On 21st November 1947, twelve musical enthusiasts met at the Women’s Institute in Bude to spend a pleasant evening listening to gramophone records. It was the first meeting of the “Bude Gramophone Society”. The society flourished – for a subscription of 10/6 members enjoyed evenings of illustrated talks, musical crosswords, musical quizzes, and the opportunity to listen to records other than their own.

As time passed the Westcliff Hotel, and then the Grenville Hotel, were used as venues, and live recitals were given by talented members and local artists. The name was changed to “Bude Music and Gramophone Society”. By 1951 all evenings were of live music, and so the name changed to “Bude Music Society”.  It soon became obvious that a good piano was essential. Fundraising began, including a series of “St. Cecilia Fairs”, and a Steinway grand piano was purchased for the price of 260 guineas.

Piano Storage Required

Storage space for the piano was provided by the Grenville Hotel, but it had to be stored on its side under the stairs with the legs removed. When concerts were held in the Ballroom it was no easy matter to get the piano out and into position, then return it to storage afterwards. When concerts were held at other venues it was trundled through the town, and on one occasion taken by horse-box to Kilkhampton.  

There came a time when the society had to leave its permanent home at the Grenville Hotel, and for a few seasons used other venues including the Public Hall and the Congregational Church, with occasional concerts back at the Grenville. In 1973 Budehaven Comprehensive School became the home of the Society for the next 18 years, providing not only a suitable hall for concerts, but also a secure room where the piano could be stored safely and on its legs. The piano survived the fire in 1998, despite standing in a pool of polluted water for over three weeks. Acoustics in the new John Ward Hall proved to be a challenge, and reducing membership brought about pressure on finances. In 2010 it became necessary to sell the piano, and this led to a new impetus as fresh venues were explored. Concerts are now held on Sunday afternoons, and there a very positive feeling in the Society.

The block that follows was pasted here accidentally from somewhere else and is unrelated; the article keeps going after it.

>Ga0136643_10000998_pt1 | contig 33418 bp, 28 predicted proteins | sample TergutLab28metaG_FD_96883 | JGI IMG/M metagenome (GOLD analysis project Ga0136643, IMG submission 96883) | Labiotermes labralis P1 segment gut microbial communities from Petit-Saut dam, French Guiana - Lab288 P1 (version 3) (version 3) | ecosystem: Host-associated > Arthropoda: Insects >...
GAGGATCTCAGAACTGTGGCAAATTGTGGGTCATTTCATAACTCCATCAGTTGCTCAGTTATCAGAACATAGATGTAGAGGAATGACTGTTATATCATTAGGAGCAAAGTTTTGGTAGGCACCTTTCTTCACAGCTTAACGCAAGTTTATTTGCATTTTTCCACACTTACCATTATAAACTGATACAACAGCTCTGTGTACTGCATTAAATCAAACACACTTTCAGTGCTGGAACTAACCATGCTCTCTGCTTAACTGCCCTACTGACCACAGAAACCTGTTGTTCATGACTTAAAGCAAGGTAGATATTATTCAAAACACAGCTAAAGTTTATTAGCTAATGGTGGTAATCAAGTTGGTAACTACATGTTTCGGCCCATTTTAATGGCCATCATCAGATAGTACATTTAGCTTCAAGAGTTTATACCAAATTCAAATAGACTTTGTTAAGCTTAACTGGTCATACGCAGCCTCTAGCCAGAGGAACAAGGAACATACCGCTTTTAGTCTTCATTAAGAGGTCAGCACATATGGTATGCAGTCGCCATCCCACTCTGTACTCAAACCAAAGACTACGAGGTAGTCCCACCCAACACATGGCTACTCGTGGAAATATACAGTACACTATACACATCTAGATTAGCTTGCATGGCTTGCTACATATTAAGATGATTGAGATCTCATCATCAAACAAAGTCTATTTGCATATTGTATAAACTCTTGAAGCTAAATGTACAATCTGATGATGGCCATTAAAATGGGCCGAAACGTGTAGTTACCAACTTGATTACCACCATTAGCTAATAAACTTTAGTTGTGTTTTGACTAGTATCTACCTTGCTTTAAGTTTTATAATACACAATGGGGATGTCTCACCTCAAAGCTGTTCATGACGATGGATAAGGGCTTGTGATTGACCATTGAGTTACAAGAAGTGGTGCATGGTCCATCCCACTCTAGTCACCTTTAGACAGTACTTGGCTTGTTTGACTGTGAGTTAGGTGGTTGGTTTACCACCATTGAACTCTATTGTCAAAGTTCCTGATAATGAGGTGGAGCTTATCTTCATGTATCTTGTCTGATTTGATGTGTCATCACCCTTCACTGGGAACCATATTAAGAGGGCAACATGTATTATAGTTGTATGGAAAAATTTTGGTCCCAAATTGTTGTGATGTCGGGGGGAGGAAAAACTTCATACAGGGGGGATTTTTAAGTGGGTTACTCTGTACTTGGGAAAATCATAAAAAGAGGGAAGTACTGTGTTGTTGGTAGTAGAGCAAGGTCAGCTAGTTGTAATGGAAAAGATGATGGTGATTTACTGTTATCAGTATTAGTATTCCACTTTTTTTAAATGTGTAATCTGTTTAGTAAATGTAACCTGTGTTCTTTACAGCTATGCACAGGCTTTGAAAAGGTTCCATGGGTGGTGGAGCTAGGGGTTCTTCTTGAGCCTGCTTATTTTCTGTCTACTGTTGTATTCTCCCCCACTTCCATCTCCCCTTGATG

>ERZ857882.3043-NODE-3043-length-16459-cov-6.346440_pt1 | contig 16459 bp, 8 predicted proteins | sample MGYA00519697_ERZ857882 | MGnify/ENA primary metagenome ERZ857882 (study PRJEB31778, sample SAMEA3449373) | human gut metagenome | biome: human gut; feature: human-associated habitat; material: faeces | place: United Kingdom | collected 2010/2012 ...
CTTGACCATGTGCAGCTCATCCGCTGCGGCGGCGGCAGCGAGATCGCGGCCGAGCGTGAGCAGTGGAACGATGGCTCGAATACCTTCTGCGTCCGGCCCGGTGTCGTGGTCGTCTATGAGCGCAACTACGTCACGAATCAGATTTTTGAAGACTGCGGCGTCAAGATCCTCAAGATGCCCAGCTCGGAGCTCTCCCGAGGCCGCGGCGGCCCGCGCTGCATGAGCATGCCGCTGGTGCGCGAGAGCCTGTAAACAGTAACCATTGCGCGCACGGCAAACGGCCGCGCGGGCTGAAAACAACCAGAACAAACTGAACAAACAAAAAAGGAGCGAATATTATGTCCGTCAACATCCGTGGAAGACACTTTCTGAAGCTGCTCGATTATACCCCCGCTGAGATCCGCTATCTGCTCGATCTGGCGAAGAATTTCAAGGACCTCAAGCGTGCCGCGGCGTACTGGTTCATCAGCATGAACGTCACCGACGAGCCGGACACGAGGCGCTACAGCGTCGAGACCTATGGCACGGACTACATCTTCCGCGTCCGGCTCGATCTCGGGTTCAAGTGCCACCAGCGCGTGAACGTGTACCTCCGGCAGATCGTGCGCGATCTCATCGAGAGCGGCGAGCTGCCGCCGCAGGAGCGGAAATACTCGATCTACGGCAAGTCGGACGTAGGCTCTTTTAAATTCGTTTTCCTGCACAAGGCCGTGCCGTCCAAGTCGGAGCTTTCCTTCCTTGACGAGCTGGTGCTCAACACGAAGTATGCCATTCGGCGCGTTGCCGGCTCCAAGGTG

Wide Range of Performers

Over the years the Society has been pleased to welcome a wide variety of performers: finalists from international competitions, duos, trios, quartets, chamber orchestras, male voice choirs, vocal soloists and ensembles, brass ensembles. It is a pleasure to remember past concerts and performers, but the Society also looks to the future seeking to provide a balance of both familiar and new music, providing a platform for both established musicians and those just starting out on a performing career.